4.2 Wide Angle Zoom Lenses
If you need to fit a lot of the world in your shot, you want to have a wide angle zoom in your bag. In this lesson you will learn about wide angle zooms and see what they look like. You will also see the difference between a wide zoom and the standard zoom lens.
1.Introduction1 lesson, 02:27
2.How Do Lenses Work?3 lessons, 43:08
3.Special Lens Features1 lesson, 09:35
4.Choosing a Zoom Lens5 lessons, 44:07
5.A Guide to Prime Lenses2 lessons, 26:57
6.Getting Perspective Right in Your Photographs3 lessons, 35:17
7.Conclusion1 lesson, 02:22
4.2 Wide Angle Zoom Lenses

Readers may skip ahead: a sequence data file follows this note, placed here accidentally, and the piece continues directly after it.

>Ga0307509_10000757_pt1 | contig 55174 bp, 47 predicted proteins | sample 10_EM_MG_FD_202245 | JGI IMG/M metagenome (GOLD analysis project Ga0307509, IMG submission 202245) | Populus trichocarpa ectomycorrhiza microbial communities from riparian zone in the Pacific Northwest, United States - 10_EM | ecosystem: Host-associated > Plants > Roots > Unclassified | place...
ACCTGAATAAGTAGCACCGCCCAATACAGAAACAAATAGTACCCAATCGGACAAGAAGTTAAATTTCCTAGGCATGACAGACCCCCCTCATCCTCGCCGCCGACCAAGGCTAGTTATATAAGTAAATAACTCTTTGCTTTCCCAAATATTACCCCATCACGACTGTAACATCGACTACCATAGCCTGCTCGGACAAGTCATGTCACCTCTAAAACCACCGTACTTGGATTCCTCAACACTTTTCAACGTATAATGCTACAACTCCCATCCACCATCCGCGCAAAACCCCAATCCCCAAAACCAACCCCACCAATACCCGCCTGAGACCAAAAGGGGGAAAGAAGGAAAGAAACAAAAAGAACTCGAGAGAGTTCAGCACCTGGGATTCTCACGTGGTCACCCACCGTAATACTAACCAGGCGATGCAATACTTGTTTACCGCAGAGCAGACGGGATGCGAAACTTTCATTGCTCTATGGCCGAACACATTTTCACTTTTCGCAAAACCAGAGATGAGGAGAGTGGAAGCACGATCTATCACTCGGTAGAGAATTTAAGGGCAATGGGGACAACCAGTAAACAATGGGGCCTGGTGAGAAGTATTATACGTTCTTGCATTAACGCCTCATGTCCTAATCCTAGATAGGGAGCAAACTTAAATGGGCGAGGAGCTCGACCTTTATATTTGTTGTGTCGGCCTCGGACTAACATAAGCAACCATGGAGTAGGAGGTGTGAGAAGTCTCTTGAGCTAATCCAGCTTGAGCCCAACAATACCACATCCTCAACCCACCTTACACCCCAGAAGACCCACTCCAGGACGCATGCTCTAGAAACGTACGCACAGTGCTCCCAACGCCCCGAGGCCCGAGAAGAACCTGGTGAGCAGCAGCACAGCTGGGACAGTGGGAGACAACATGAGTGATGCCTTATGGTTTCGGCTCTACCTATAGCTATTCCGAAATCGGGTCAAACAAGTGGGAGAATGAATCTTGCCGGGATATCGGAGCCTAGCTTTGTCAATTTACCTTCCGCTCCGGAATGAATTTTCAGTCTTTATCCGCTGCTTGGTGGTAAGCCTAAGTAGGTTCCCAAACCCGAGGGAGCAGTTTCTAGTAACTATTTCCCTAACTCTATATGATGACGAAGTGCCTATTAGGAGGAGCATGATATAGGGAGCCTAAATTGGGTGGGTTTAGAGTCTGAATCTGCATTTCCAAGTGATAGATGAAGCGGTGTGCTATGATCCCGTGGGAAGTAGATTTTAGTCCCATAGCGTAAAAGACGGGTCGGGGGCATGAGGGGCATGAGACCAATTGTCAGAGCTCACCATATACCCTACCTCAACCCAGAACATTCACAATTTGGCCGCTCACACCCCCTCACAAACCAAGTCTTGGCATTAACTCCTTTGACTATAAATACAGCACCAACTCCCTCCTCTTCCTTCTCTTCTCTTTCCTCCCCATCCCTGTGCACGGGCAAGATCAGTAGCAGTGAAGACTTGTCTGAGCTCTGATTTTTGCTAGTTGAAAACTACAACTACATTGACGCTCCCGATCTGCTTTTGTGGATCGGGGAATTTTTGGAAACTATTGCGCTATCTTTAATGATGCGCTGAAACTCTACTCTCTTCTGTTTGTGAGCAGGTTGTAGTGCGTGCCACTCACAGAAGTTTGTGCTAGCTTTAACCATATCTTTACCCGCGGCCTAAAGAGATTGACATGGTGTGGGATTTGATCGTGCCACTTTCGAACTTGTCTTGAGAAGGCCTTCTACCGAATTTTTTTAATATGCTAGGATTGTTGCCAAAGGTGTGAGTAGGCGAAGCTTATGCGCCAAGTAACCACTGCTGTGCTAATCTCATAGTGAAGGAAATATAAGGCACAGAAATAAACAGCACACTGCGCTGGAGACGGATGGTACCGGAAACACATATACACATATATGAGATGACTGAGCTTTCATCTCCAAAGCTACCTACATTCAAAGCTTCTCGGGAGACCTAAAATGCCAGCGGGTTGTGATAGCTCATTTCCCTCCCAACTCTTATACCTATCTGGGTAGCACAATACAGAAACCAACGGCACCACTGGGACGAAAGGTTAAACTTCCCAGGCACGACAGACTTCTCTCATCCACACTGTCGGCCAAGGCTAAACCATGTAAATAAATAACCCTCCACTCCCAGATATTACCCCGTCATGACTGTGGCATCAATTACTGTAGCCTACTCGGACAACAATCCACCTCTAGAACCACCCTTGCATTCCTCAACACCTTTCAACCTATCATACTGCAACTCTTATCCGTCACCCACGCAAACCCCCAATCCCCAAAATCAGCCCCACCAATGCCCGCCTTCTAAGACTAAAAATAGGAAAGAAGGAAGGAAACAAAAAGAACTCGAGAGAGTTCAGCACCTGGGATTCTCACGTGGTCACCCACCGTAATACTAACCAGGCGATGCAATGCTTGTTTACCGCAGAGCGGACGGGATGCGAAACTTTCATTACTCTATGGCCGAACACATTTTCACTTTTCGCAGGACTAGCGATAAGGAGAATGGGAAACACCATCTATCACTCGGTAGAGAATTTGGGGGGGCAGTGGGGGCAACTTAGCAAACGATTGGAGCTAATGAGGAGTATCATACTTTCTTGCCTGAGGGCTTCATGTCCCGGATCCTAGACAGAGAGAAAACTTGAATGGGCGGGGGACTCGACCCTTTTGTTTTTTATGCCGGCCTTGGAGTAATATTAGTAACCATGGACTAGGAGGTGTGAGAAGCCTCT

If you need to fit a lot of the world in your shot, you wanna have a wide angle zoom in your bag. In photography, a wide angle lens refers to a lens whose focal length is substantially smaller then the focal length of a quote, unquote normal lens. This type of lens allows for more of the scene to be included in the image, which is very useful for architectural, interior and landscape photography where the photographer may not be able to move further away to compose the image properly. Another use is when you wanna emphasize the difference in size or distance between objects in the foreground and background. Nearby objects appear very large and objects at even a moderate distance appear to be very small and far away. This exaggeration of relative size can be used to make the foreground objects more prominent and striking while capturing expansive backgrounds. This is something that we'll explore later in this course. Again, depending on your camera's sensor size, you will have some options here. For a full frame camera, you are looking at somewhere in the neighborhood of a 12 to 24 millimeter lens. For an APS-C you can get down to ten to 20 millimeters. And for a micro four thirds camera, you can get down to seven to 14 millimeters. For APS-C and Micro four thirds cameras about the widest field of view that you can find, not including a fish eye lens, is going to be about 114 degrees. For a full frame camera, you can get as wide as 122 degrees. It's worth mentioning that all of the wide-angle focal lengths that I just mentioned are rectilinear lenses. A rectilinear lens creates an image where straight features, such as walls, buildings, or lines, appear to be straight, as opposed to being curved. At particularly wide angles however, the rectilinear perspective will cause objects to appear increasingly stretched and enlarged especially as they near the edge of the frame. This is different than a fish eye lens, which dramatically distorts everything but has a freakish 180 degree or more field of view. Let's check out what one of these wide angle zooms looks like in action. All right, in this example, we're gonna have some fun with this ultra wide zoom lens. This is a Tokina 11 to 16 millimeter F2.8 lens and on my crop sensor bonnet, this is a Canon 7D, this is a pretty wide angle lens. Now it's not the widest you can get but, this is the lens that we're gonna use for this example. And it is pretty wide. So what we're gonna do, is we're gonna take advantage of that really cool exaggerated perspective with this lens and get it right down on the ground, and then I'm gonna call my wife in here and we're gonna stand right in front of it. And we're just gonna jump in the air. And even though we're gonna be close to the camera, it's gonna look like we're actually farther away because of that exaggerated perspective and that really cool thing that happens when you use an ultra wide-angle lens. I'm gonna come over here and set this up here, you can see I have two speed lights here. And the sun is actually right over here, you can probably see me squinting a good bit. And we're gonna use that as kind of a backlight, as a, as a hair light. And we're gonna try and expose the sky, which right now does not have any clouds in it. We're gonna try and expose that down to a nice deep blue to do that I'm gonna be right at F11 here and 1250th of a second at ISO 100. So I'm just gonna set this on the ground here and I'm, I'm actually gonna use my tripod here as just a as a prop here to just to prop up the front of the lens because this tripod doesn't go this low, obviously no tripod goes as low as the ground. I could hang upside down on this tripod, but it's just going to be easier just to set it on the ground for a second. So, Rachel, can you come on in here for me and then, jump in your position here and I'll get this set up. Just gonna try and get the sun right at the edge of the frame here. Now leveling this shot is gonna be a little bit tricky because it's just kind of sitting on the ground here, but we're gonna give it a shot and see what happens. So I'm gonna put this on ten second timer. Oops and then jump over here. Alright so that's gonna go solid and then we're gonna jump. Ready, jump. [LAUGH] That's tricky. All right let's check out what this looks like here. [LAUGH]. Your hair is a little. [LAUGH]. Let's just do another one. Just because. Okay this time come back here. You're gonna jump towards the camera, you ready? You're gonna run and jump. >> All right. >> Ready go. Jump >> [LAUGH] You caught me off guard. >> Try again. Jump. Jump. Okay. [LAUGH]. I really look like am jumping over you. [LAUGH]. That was a tremendous amount of fun. Let's check out a few more examples of a wide angle zoom in action. So let me take you through a few more pictures here that I shot with this 11 to 16 millimeter lens. You can see I did a few more jump pictures and as interesting as you think it might be to watch this actually was quite difficult to do because I made my kids, my oldest daughter Ella, and my next oldest Lincoln. I made them jump about a hundred times in front of the camera to get, you know, just a hand full of cool shots here. But, you can see how cool these look with the exaggerated perspective, especially as they get really close to the lens. This again was the same setup, but this time we had a really nice sky to work with. We did these in a parking lot, at about 9:30 at night here. Here are a couple of playground shots that we did, using the same lens, and this was really cool, because I get right under him, and he still looked pretty far away. Really cool lens to use outside, because it gives you, just a huge field of view. It's really great for getting big skies in your shot and really getting some distance between objects. And we also used this lens for some light painting which was very fun to do. You know, just real basic stuff, at this point it was pretty close to 10:00 o'clock at night so the kids were about ready to go home. And you know if you're using a lens with a higher focal length, it wouldn't have worked quite as well because we would have a smaller area to work. But a big, wide lens like that made it really easy. Now for interiors, I'd say a wide-angle zoom is almost essential. Because, interiors you just don't have the space to move around, and to capture stuff with a nice, wide perspective, you need a really low focal length lens. So all of these were shots of a few local churches in my town. Did some of the stained glass here, and then I got some nice interiors here. These three right here, I just put on a tripod, and I was able to put these together into a pretty nice panoramic with just three shots. In photoshop you can see that coming up right here. [BLANK_AUDIO] Then I moved down the street just a little bit, and I found this really cool old church that was built, I think, in the mid 1800s. It has some really, really nice stained glass windows, I mean, you know, a lot of times when you're working inside, you don't have a lot of space to work with. Especially, you know, you might not have enough room to get back, but also, you can't quite position yourself. This shot in particular I wouldn't have been able to get with a higher focal length lens, because I couldn't get it close to the mirror there and still get the same perspective in the background. I took a few shots and made this really cool panorama with just three shots from the back of the church. But I was able to capture all these really nice stained glass windows and, you know, when you're limited in space, having a wide angle lens or wide angle zoom like this is really, really cool because it just allows you to capture so much more. Here's another panoramic that I shot with just three images. Now wide angle zoom is not only for interiors, although that's one area where it really shines. It's also great for outside, check out these few pictures of this giant tree that I found in this really old cemetery. This lens in particular, this 11-16mm, yes at 11mm it does have some distortion but corrected its actually not that bad and you don't really notice it. And I couldn't get these shots any other way. If I moved back any further I wouldn't have been able to get underneath the tree so it would have looked completely different. These wide angle zooms give you a fantastically wide very unique perspective on the world in front of you. Now that you know all about wide angle zoom lenses, you're ready to move on to the next lesson where you're gonna learn about medium telephoto zooms.